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  1. #1
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    How to Stop Break Squeal

    I have Tektro canti brakes with Kool Stop Pads on my CX. They are new and have only been on a few rides. The rear is fine but the front is squeeks like crazy.

    Do you have any recommendation son how to stop this squeal?
    Last edited by thedumbopinion; 12-11-2008 at 12:17 PM.

  2. #2
    Probably drunk right now
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    Toe the pads

    Quote Originally Posted by thedumbopinion
    I have Tektro canti breaks with Kool Stop Pads on my CX. They are new and have only been on a few rides. The rear is fine but the front is squeeks like crazy.

    Do you have any recommendation son how to stop this squeal?
    Toe the front of the pads in slightly and take some scotchbrite pads and lightly clean the braking surface.

  3. #3
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    Ken's tips should stop the squeak, but if the brake still squeaks, check to see if the cantilver arms are tight on the frame. If the bolts are loose, the brakes can move and vibrate. Don't overtighten them, though. Just take a wrench and make sure the bolts are tight and there's no significant play in the canti arms that can cause vibration and squeaking.

    Hope this helps.
    Jim Langley
    Bicycle Aficionado
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  4. #4
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    Quote Originally Posted by jimlangley
    If the bolts are loose, the brakes can move and vibrate. Don't overtighten them, though. Just take a wrench and make sure the bolts are tight and there's no significant play in the canti arms that can cause vibration and squeaking.
    I wonder if the 'looseness' has something to do with the front forks. The bike is a Specialized Tricross and the front fork has that rubber compound thing. People have complained about brake shudder (which I have not experienced). Maybe there is too much fork movement?

    Thanks for the input guys. I'll adjust the toe, scotchbright the pads and let you know how it turns out.

    Cheers!
    Last edited by thedumbopinion; 12-11-2008 at 12:17 PM.

  5. #5
    ~Disc~Golf~
    Reputation: highdelll's Avatar
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    it's brakes

    [RANT] B-R-A-K-E-S...commit that to memory [/RANT]
    Last edited by highdelll; 12-11-2008 at 12:01 PM.
    Honestly... ahh I give up

  6. #6
    All my faucets is Moen.
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    Oops...sorry, fixed them.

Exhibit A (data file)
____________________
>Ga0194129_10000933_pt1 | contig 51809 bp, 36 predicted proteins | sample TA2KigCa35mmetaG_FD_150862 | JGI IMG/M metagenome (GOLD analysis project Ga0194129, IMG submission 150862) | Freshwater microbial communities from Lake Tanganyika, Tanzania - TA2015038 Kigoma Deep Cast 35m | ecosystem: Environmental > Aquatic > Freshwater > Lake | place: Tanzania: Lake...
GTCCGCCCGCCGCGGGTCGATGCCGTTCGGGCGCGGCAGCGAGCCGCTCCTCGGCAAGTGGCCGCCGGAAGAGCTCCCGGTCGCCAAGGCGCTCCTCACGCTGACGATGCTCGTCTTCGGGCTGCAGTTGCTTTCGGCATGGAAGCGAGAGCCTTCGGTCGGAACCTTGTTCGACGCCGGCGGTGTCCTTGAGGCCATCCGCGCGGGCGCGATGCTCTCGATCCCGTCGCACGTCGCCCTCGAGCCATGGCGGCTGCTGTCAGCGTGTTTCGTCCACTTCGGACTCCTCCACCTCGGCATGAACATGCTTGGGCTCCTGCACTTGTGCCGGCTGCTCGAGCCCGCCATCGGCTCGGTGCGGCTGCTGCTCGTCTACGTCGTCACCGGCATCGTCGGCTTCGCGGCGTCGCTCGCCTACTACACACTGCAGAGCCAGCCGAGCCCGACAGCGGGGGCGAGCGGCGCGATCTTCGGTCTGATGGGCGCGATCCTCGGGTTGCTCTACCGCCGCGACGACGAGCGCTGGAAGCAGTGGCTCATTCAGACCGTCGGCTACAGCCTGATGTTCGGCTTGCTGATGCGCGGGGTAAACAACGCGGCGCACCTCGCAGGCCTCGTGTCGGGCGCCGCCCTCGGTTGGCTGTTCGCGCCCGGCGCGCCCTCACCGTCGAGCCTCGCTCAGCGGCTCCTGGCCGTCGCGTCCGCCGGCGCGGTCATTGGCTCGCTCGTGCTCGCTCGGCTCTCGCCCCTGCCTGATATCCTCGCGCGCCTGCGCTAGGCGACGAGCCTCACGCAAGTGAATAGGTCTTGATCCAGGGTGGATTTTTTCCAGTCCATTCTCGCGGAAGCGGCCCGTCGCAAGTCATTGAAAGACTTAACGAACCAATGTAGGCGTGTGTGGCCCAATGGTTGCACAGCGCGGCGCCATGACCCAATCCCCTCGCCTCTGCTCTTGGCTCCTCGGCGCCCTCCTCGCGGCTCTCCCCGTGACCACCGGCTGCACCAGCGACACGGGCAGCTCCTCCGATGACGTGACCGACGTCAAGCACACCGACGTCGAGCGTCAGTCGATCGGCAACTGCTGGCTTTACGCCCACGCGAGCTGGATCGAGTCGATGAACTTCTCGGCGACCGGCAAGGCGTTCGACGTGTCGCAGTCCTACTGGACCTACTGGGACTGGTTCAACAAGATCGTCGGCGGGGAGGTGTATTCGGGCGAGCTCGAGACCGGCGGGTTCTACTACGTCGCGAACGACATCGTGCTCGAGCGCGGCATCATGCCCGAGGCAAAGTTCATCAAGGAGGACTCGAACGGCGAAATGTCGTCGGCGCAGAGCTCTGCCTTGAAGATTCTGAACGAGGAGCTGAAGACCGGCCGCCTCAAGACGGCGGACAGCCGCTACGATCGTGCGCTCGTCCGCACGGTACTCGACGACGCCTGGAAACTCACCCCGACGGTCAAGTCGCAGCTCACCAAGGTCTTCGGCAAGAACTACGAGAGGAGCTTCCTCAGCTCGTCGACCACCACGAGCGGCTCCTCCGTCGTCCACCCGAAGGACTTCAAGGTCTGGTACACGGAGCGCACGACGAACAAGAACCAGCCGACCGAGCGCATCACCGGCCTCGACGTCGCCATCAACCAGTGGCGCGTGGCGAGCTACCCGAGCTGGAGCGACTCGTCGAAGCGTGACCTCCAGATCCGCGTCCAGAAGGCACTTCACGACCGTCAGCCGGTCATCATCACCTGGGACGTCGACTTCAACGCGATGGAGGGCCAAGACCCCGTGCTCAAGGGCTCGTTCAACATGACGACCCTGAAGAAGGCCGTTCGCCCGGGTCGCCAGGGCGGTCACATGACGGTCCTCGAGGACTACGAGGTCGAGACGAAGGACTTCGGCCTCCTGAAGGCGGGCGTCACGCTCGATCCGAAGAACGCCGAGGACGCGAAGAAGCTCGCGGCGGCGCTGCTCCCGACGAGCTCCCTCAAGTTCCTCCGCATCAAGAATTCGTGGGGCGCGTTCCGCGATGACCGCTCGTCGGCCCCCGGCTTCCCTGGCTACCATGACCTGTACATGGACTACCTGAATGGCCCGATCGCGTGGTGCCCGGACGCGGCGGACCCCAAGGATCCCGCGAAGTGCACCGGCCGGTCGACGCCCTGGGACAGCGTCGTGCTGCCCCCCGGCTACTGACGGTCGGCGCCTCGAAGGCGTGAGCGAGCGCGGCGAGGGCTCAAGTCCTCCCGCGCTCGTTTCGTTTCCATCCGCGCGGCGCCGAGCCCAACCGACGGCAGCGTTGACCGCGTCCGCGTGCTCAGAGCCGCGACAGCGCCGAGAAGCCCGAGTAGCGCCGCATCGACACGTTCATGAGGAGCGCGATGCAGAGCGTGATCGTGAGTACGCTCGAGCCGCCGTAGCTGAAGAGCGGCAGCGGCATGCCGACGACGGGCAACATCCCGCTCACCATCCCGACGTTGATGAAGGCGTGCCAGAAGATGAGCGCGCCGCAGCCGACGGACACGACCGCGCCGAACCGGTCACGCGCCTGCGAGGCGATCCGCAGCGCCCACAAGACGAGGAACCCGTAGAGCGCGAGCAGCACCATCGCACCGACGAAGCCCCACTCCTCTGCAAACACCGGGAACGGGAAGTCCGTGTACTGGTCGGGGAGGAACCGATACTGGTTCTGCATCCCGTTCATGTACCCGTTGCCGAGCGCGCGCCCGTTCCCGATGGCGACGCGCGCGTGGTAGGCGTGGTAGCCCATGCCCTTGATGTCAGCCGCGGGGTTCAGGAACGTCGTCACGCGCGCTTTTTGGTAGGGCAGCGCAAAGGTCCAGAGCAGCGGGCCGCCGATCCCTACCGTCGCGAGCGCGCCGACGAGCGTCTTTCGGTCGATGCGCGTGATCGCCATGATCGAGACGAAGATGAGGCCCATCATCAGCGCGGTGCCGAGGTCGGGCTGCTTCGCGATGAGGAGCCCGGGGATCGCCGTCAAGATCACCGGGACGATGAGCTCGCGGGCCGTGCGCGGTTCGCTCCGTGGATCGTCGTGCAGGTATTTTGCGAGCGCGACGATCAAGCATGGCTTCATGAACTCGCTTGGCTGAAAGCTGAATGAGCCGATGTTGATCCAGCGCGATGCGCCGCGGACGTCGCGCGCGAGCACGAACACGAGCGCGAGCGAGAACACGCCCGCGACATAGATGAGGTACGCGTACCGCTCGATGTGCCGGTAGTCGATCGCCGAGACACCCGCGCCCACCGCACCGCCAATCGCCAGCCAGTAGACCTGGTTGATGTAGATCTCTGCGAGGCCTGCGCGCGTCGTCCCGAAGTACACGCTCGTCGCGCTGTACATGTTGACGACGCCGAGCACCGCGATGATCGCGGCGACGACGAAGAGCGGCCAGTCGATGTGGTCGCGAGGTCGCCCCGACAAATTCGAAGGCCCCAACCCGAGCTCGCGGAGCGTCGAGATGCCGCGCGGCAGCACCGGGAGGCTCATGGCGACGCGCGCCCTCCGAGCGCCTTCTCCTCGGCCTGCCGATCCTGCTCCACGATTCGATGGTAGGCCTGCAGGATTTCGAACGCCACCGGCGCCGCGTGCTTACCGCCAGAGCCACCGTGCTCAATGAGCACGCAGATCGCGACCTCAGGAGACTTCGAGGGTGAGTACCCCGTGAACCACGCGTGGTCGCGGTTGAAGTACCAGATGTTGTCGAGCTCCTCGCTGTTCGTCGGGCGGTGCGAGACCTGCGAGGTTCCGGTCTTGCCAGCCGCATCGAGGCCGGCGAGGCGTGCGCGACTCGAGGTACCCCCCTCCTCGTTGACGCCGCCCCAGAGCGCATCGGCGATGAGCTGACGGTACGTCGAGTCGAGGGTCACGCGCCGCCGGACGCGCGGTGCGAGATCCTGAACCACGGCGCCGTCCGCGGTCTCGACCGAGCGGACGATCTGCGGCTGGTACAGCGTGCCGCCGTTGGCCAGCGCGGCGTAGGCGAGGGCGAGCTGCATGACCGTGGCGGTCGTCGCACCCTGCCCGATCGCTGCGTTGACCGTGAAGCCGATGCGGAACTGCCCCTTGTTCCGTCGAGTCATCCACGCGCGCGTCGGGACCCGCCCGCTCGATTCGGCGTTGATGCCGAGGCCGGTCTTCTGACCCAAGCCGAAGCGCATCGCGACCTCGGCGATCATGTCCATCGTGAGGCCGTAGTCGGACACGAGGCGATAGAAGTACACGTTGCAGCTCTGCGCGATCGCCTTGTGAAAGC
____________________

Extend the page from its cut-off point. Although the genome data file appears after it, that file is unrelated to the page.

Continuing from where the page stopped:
7. #7
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    A bit of toe in helps, so that the rear of the shoe doesn't touch first and cause the squeal. Koolstop recommends about 1/32", (about 1mm) so place a thin washer or piece of cardboard under the heel of the shoe when mounting it.

    One problem is that many of the bosses are underbuilt, so when you apply a front brake the bosses flex to a toe-out angle. (rears flex in the oposite direction, so don't usually squeal so much) To remedy you might try increasing the toe in slightly (a dime under the tail) or remove the shoes and use a coarse emery board to break the corner at the heel.

    Don't increase the toe in too much, since it'll make a proper adjustment almost impossible. On some bikes you just have to live with it. On my old road bike that I commuted with the front brake squeal was so amazingly loud that I just started thinking of it as an automatic horn.
    fb
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    The key to solving any problem is to understand and address the underlying cause.

  8. #8
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    [QUOTE=thedumbopinion]I wonder if the 'looseness' has something to do with the front forks. The bike is a Specialized Tricross and the front fork has that rubber compound thing. People have complained about brake shudder (which I have not experienced). Maybe there is too much fork movement?
    [QUOTE]

    The rubber is around the fork leg and not through it. It is just a dampener. Brake shudder is probably from lose brakes or headset.

  9. #9
    ~Disc~Golf~
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    Idea!

    Quote Originally Posted by JSellers
    Brake shudder is probably fromloose brakes or headset.
    nice diagnosis makes total sense...-as forward motion pushes the pads forward, they [the pads] eventually roll/twist enough to break* contact. the resultant snap-back allows the pad to contact the surface yet again and starts the process again repeatedly; causing a 'shudder'. i would guess this effect would be amplified on an 'out-of-true' wheel.
    to go even further, i submit that a torsionally(sp?) weak brake-arm [ think weight-weenie ] would do the same; requiring even more pad toe-in.
    *= maybe the first time this word was used correctly in a 'brake' thread in a long time
    Honestly... ahh I give up

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